“…it assists greatly if we understand stories as though we are inside them, rather than as though they are outside of us. We enter into a story through the door of inner hearing. The spoken story touches the auditory nerve, which runs across the floor of the skull into the brain stem just below the pons. There, the auditory impulses are relayed upward to consciousness or else, it is said, to the soul… depending on the attitude with which one listens. ” –Clarissa Estes
Humans often to project and externalize archetypes because perhaps this helps us understand ourselves and our world better. Hitler for example, has become the ubiquitous projection of the archetype of pure evil. Sometimes we project an archetype so we do not have to address that energy within ourselves (e.g. “I cannot be truly evil, because Hitler was evil”), but externalizing and personifying archetypes can also help us learn how to embody certain characteristics. The Romans and Greeks externalized many archetypes as gods and goddesses who enacted their characteristics in myths; reflecting back to us both positive behavior to emulate, and negative behavior to avoid.
The most important celestial bodies in our solar system and beyond, are associated with myths – predominantly the stories of gods and goddesses found in ancient Greek and Roman mythology. For example, Mars is named after the Roman god of war and Venus is named after the Roman goddess of love and beauty. When interpreting a natal chart, many astrologers return to these myths to gain insight into certain planetary placements and their corresponding archetypes.
Carl Jung was fascinated by astrology and its associated archetypes. He observed:
“…the whole of mythology could be taken as a sort of projection of the collective unconscious. We can see this most clearly if we look at the heavenly constellations, whose originally chaotic forms are organized through the projection of images. This explains the influence of the stars as asserted by astrologers. These influences are nothing but unconscious, introspective perceptions of the collective unconscious.” – Carl Gustav Jung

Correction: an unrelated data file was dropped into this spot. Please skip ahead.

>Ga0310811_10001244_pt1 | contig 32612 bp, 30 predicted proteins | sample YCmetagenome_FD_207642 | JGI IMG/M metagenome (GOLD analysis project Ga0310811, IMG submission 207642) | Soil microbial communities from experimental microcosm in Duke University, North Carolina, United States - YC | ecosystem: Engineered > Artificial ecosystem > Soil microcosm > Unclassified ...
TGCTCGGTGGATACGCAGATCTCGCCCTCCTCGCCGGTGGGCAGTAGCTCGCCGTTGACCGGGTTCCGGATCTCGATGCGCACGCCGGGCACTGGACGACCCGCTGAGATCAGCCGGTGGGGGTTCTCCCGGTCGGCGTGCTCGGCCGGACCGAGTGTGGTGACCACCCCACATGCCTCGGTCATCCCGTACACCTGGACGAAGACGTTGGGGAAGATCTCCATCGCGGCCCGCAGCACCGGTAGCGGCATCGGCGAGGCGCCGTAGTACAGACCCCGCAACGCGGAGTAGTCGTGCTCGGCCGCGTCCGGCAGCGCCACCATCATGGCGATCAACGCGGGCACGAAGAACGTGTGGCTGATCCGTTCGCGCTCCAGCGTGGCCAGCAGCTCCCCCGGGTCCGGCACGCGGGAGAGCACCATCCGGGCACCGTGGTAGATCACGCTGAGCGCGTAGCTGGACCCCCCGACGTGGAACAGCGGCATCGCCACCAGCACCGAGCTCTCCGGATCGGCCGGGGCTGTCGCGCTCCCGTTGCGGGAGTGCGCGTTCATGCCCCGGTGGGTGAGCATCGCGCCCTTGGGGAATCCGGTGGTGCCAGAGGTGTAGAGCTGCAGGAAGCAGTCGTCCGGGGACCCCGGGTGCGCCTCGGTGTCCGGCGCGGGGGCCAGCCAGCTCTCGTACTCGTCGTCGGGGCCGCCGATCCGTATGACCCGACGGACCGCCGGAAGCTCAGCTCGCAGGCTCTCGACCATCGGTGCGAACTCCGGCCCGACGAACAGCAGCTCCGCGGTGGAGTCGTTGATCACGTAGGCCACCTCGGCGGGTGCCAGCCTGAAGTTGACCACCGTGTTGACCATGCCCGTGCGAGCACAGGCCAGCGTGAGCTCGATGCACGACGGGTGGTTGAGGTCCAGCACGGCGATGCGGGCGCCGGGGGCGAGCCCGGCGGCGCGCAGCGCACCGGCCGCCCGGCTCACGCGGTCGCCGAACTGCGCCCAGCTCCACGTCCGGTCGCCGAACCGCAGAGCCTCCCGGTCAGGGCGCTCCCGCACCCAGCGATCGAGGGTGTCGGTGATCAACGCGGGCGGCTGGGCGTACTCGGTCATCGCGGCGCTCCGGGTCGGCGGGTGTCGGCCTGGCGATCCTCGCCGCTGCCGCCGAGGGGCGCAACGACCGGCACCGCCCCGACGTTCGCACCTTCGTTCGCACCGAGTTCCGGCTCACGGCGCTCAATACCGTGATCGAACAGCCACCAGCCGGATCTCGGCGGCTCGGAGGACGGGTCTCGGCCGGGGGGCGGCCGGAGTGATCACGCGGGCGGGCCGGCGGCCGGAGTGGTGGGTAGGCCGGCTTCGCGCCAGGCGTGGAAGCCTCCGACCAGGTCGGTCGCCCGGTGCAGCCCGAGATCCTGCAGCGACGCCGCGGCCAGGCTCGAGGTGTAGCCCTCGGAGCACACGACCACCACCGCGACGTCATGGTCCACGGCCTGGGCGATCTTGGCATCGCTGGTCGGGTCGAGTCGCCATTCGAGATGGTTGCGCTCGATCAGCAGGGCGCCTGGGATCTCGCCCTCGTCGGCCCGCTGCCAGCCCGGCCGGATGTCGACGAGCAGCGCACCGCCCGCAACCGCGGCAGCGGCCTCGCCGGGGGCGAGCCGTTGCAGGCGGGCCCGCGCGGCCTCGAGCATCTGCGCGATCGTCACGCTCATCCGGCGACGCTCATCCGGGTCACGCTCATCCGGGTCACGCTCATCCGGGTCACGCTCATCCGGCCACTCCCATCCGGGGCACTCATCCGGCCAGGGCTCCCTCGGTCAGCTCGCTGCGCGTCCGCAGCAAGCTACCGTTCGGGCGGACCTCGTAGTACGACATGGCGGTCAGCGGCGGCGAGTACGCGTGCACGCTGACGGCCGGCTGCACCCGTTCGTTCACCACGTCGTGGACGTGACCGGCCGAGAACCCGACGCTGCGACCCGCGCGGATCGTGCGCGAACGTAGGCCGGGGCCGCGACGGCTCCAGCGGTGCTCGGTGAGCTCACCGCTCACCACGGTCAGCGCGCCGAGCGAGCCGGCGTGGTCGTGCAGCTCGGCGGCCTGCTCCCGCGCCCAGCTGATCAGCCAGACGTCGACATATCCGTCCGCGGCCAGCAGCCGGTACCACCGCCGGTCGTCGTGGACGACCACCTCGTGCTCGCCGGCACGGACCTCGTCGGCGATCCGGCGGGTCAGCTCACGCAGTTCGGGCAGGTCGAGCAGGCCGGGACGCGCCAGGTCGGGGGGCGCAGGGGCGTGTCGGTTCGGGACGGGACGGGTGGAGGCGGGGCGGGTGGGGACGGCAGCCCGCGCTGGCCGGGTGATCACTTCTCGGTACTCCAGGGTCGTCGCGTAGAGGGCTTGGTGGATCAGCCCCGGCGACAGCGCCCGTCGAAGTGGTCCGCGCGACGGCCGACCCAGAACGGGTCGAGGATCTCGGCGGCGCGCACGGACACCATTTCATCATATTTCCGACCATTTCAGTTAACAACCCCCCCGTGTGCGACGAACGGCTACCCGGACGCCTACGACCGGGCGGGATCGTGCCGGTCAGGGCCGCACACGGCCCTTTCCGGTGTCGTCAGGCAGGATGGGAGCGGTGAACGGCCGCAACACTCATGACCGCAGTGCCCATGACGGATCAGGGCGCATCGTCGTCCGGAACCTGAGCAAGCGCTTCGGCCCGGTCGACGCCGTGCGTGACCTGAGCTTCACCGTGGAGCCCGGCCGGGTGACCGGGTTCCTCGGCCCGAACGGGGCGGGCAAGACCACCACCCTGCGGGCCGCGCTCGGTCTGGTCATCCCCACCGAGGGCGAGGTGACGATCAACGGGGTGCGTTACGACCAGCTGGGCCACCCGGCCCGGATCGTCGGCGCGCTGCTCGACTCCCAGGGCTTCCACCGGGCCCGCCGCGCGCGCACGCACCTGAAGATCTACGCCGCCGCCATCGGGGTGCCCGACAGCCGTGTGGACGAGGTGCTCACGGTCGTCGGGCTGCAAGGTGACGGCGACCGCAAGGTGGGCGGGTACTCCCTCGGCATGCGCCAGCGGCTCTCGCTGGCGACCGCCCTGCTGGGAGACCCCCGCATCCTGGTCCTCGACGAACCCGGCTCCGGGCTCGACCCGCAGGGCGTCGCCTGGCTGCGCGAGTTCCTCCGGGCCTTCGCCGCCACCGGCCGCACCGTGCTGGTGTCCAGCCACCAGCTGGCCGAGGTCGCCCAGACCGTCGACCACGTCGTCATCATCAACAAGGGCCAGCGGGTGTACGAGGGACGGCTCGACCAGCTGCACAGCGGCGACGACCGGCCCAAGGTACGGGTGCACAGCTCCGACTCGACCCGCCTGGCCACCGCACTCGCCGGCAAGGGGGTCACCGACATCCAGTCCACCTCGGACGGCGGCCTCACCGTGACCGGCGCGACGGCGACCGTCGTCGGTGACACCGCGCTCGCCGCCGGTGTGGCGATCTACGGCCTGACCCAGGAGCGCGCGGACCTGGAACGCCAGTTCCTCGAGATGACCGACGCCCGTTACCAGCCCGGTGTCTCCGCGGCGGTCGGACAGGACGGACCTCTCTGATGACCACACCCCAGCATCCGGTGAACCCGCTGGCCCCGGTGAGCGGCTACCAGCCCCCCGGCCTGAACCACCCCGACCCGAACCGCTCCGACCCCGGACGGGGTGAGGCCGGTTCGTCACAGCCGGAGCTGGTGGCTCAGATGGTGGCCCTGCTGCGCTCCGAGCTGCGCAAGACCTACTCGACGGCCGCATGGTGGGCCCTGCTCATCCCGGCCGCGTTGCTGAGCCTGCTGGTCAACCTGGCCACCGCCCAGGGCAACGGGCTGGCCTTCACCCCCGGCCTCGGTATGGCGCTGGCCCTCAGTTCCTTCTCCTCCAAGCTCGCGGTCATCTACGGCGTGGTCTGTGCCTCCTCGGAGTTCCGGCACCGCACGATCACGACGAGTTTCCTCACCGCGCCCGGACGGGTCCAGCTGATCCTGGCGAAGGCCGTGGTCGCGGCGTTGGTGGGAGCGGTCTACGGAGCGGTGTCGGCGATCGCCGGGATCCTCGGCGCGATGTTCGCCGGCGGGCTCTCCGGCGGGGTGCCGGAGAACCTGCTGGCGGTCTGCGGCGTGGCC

One could say that within our natal chart these mythic archetypes enact their characteristics throughout our day-to-day lives. Interpreting an astrological natal or transit chart is a way of externalizing unconscious archetypes at play within us, so that we can work with them more effectively.
Within archetypal astrology, planets are not simply static representations of personality traits, but they become active forces in our lives, each with their own motivations, needs and desires. Your astrological natal chart (a snapshot of the solar system at the time of your first breath) is like a theatre stage. According to astrology, the story and drama of your life is acted out upon this stage.
Astrology is thus a powerful tool for working with archetypes in our lives. An astrological natal chart can be utilized as if it were a mirror, blueprint, a map of a human soul. Therefore, astrology as an archetypal language is also a soul language.
Jung would sometimes refer to a patient’s astrological natal chart to gain further insight. For example, in a letter written to Hindu astrologer, B.V. Raman in 1947, Jung wrote: